17th century Dutch genre paintings show individuals in scenes of everyday life such as letter writing, eating, drinking, or making music.

Pieter de Hooch, the most highly regarded genre painter of all, excelled in the depiction of people going about their daily lives, be it inside their houses or in urban courtyards. His use of light and color in interior scenes has been compared to the work of Johannes Vermeer, his Delft colleague.

The National Gallery of Art has two of his paintings:

A Dutch Courtyard (1660) by Pieter de Hooch

The Bedroom (1660) by Pieter de Hooch

During the nine years he spent in Haarlem, Jan Steen created many of his greatest paintings, including a number of large, complex scenes of families and merrymakers that contained lessons in morality.

 The Dancing Couple (1663) by Jan Steen

Despite the ongoing merriment in the painting above, Steen used subtle references such as cut flowers and broken eggshells to warn the viewer about the transience of sensual pleasures.

The Prayer Before the Meal (1660) by Jan Steen

The Jan Steen painting above is actually privately owned. In 2012, this painting was sold for over $9,000,000 as part of the Old Master paintings sale from the private collection at England's Sudeley Castle. At the time it was considered one of the finest paintings from the Dutch Golden Age remaining in private hands. Thank you to the buyer who lent it to the National Gallery for the public to see.

Banquet Piece with Mince Pie (1635) by Willem Claesz Heda

When the National Gallery purchased this still life painting at auction in 1991, the curators thought the painting may have been cut because of the close proximity of the oyster to the left edge of the painting. After receiving the painting the curator decided to take the painting out of the frame to check to see if the painting had been cut and surprisingly discovered not only had the painting not been cut, but it had also never been relined. This is a rarity in a painting this old.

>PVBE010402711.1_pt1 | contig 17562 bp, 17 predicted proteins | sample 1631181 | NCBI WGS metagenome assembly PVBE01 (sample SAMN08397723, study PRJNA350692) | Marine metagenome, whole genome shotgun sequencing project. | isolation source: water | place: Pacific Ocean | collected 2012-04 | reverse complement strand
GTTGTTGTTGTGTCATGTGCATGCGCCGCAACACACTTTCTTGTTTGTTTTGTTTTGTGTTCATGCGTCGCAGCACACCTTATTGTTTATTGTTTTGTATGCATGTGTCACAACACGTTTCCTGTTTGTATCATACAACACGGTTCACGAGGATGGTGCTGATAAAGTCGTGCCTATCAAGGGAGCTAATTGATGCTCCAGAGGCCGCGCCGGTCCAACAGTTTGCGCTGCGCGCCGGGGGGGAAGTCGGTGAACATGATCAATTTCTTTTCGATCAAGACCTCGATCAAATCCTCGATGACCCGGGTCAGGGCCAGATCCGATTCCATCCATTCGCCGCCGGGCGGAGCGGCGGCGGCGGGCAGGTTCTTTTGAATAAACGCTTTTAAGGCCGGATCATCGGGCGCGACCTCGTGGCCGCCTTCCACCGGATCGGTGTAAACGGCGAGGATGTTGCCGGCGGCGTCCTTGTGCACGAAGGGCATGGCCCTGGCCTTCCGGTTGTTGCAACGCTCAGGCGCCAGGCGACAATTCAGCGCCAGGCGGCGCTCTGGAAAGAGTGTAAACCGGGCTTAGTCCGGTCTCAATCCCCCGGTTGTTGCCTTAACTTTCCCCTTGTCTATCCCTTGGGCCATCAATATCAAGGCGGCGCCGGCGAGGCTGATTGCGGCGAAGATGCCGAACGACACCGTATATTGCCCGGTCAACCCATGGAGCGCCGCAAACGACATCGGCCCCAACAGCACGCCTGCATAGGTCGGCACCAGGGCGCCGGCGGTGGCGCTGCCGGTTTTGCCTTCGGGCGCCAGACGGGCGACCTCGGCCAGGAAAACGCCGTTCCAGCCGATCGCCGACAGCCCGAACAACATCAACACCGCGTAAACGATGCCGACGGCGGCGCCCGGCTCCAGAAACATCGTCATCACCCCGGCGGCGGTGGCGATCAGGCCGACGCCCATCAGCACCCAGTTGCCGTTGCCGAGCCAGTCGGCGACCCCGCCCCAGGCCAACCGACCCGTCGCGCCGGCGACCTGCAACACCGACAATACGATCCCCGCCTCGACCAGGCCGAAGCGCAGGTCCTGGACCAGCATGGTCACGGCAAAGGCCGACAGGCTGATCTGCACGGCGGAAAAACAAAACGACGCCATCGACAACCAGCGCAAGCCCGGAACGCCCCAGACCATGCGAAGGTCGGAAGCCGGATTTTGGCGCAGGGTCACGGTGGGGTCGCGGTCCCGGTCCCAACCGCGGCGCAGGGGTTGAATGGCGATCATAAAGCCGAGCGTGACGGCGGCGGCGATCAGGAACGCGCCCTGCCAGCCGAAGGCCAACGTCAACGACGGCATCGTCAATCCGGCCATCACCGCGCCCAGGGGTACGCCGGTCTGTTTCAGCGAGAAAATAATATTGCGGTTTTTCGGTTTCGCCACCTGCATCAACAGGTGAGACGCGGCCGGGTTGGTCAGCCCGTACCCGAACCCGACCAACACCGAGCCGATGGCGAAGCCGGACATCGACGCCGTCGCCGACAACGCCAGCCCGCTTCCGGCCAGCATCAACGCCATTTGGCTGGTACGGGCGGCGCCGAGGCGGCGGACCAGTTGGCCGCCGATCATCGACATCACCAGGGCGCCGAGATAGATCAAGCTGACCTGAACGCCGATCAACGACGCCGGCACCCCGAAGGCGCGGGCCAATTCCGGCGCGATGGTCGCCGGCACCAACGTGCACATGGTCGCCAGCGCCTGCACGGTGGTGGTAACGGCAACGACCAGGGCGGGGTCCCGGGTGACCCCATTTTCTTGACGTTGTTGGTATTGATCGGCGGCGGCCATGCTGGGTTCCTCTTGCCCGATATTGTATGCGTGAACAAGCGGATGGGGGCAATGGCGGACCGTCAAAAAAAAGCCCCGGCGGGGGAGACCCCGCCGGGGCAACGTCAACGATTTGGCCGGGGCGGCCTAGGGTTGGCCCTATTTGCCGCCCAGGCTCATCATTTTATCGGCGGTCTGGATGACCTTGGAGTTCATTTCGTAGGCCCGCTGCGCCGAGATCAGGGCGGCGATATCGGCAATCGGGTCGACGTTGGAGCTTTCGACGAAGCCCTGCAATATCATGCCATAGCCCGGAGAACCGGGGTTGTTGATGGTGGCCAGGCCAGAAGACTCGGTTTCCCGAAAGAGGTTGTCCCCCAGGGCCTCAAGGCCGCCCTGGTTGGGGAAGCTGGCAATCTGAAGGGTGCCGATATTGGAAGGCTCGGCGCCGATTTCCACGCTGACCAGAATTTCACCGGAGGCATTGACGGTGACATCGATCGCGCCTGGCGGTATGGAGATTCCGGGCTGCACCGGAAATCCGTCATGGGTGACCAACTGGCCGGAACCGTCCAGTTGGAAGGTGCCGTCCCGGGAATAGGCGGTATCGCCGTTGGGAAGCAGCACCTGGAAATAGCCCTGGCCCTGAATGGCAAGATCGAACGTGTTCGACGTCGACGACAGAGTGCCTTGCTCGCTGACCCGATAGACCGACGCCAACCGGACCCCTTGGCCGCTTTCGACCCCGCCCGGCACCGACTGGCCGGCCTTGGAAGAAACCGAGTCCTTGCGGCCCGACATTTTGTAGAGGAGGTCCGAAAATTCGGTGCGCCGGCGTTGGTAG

Three other Dutch still lifes:

Still Life with Fruit (1675) by Jacob van Walscapelle

Although there is little known about his career, Jacob van Walscapelle was an accomplished still life painter. This painting measures just 16 inches by 14 inches, but it shows an elaborate composition that is usually found in larger still life paintings.

Van Walscapelle’s abundant still lifes reflect the influence of Jan Davidsz de Heem, who is considered one of the greatest Dutch still life painters. De Heem’s compositions were even more complex with large compositions of bouquets and garlands of flowers, baskets of fruit, and various motifs such as glasses, insects, and drapery.
The painting below is another privately-owned painting on loan to the gallery. Thank you to all private collectors for allowing the public to see the beautiful paintings you own when you lend them to public museums.

Still Life with Fruit,Oysters and Wine (1655) by Jan Davidsz de Heem

Little is known about Adriaen Coorte except that he created about one hundred paintings between 1683 and 1707. In contrast to De Heem’s elaborate compositions, Coorte's paintings were small and simply composed.

Still Life with Aspargus and Red Currants (1696) by Adriaen Coorte

I have one more blog post with a few remaining paintings from the Dutch collection.

The National Gallery of Art is located on the National Mall between 3rd and 9th Streets along Constitution Avenue.
  • Admission is always FREE.
  • Open Monday-Saturday: 10 a.m. - 5 p.m.
  • Open Sunday: 11 a.m. - 6 p.m.
  • Closed on December 25 and January 1. 
All photos in this blog post were taken by me during my visit in September, 2013.

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